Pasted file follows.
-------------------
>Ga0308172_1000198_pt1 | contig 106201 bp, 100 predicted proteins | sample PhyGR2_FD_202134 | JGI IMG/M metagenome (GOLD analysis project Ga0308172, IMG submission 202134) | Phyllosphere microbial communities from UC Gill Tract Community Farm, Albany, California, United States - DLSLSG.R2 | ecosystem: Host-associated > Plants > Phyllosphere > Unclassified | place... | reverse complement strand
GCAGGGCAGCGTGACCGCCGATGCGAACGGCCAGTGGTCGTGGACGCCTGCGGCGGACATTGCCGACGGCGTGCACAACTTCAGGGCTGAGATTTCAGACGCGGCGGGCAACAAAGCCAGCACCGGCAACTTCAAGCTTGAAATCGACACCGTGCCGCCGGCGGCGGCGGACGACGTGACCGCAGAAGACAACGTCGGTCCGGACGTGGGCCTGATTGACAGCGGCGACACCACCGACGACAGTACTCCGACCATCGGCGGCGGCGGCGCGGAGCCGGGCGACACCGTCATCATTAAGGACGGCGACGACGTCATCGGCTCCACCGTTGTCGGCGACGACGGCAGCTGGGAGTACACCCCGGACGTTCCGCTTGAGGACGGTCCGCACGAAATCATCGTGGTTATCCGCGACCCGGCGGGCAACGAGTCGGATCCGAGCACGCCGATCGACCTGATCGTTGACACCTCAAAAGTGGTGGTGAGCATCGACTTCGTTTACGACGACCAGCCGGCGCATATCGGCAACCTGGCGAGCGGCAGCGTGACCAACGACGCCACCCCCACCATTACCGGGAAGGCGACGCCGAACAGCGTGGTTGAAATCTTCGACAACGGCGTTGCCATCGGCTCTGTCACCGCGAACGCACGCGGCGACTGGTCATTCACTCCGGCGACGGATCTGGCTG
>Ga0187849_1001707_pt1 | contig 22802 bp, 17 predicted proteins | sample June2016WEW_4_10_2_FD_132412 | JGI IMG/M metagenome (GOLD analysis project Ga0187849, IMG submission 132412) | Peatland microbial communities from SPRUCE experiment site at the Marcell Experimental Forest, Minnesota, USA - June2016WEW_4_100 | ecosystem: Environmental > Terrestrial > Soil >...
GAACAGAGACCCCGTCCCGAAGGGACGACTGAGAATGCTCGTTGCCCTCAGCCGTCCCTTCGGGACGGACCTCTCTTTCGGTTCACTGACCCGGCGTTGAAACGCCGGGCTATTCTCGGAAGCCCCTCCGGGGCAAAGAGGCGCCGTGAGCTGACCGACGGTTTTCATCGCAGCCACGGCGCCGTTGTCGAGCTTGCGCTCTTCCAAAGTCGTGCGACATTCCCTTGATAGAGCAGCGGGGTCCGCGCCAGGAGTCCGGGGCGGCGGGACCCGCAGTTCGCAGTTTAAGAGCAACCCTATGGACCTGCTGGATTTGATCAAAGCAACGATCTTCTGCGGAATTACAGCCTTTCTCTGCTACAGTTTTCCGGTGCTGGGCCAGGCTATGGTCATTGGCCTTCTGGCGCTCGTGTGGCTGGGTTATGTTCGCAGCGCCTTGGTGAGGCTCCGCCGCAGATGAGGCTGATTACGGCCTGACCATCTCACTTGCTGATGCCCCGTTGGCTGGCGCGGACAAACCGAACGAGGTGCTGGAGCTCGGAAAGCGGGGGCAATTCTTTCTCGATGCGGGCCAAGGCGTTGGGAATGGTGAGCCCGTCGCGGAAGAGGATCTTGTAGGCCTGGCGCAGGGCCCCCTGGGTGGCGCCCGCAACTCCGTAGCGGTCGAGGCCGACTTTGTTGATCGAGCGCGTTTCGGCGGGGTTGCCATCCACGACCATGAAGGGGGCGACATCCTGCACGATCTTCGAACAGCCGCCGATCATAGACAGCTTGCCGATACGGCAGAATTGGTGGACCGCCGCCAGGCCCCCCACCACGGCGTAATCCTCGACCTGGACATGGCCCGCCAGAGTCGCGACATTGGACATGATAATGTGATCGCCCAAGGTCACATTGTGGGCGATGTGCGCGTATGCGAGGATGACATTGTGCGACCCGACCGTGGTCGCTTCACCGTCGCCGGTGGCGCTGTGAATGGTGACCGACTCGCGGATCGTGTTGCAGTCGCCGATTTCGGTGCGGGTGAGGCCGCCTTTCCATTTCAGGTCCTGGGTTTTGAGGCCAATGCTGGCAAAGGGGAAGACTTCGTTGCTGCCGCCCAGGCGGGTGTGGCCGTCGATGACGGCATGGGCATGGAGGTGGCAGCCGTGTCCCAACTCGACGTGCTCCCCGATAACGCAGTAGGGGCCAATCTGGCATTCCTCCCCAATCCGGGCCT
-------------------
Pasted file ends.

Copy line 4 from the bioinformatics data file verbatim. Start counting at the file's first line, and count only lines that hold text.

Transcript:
GAACAGAGACCCCGTCCCGAAGGGACGACTGAGAATGCTCGTTGCCCTCAGCCGTCCCTTCGGGACGGACCTCTCTTTCGGTTCACTGACCCGGCGTTGAAACGCCGGGCTATTCTCGGAAGCCCCTCCGGGGCAAAGAGGCGCCGTGAGCTGACCGACGGTTTTCATCGCAGCCACGGCGCCGTTGTCGAGCTTGCGCTCTTCCAAAGTCGTGCGACATTCCCTTGATAGAGCAGCGGGGTCCGCGCCAGGAGTCCGGGGCGGCGGGACCCGCAGTTCGCAGTTTAAGAGCAACCCTATGGACCTGCTGGATTTGATCAAAGCAACGATCTTCTGCGGAATTACAGCCTTTCTCTGCTACAGTTTTCCGGTGCTGGGCCAGGCTATGGTCATTGGCCTTCTGGCGCTCGTGTGGCTGGGTTATGTTCGCAGCGCCTTGGTGAGGCTCCGCCGCAGATGAGGCTGATTACGGCCTGACCATCTCACTTGCTGATGCCCCGTTGGCTGGCGCGGACAAACCGAACGAGGTGCTGGAGCTCGGAAAGCGGGGGCAATTCTTTCTCGATGCGGGCCAAGGCGTTGGGAATGGTGAGCCCGTCGCGGAAGAGGATCTTGTAGGCCTGGCGCAGGGCCCCCTGGGTGGCGCCCGCAACTCCGTAGCGGTCGAGGCCGACTTTGTTGATCGAGCGCGTTTCGGCGGGGTTGCCATCCACGACCATGAAGGGGGCGACATCCTGCACGATCTTCGAACAGCCGCCGATCATAGACAGCTTGCCGATACGGCAGAATTGGTGGACCGCCGCCAGGCCCCCCACCACGGCGTAATCCTCGACCTGGACATGGCCCGCCAGAGTCGCGACATTGGACATGATAATGTGATCGCCCAAGGTCACATTGTGGGCGATGTGCGCGTATGCGAGGATGACATTGTGCGACCCGACCGTGGTCGCTTCACCGTCGCCGGTGGCGCTGTGAATGGTGACCGACTCGCGGATCGTGTTGCAGTCGCCGATTTCGGTGCGGGTGAGGCCGCCTTTCCATTTCAGGTCCTGGGTTTTGAGGCCAATGCTGGCAAAGGGGAAGACTTCGTTGCTGCCGCCCAGGCGGGTGTGGCCGTCGATGACGGCATGGGCATGGAGGTGGCAGCCGTGTCCCAACTCGACGTGCTCCCCGATAACGCAGTAGGGGCCAATCTGGCATTCCTCCCCAATCCGGGCCT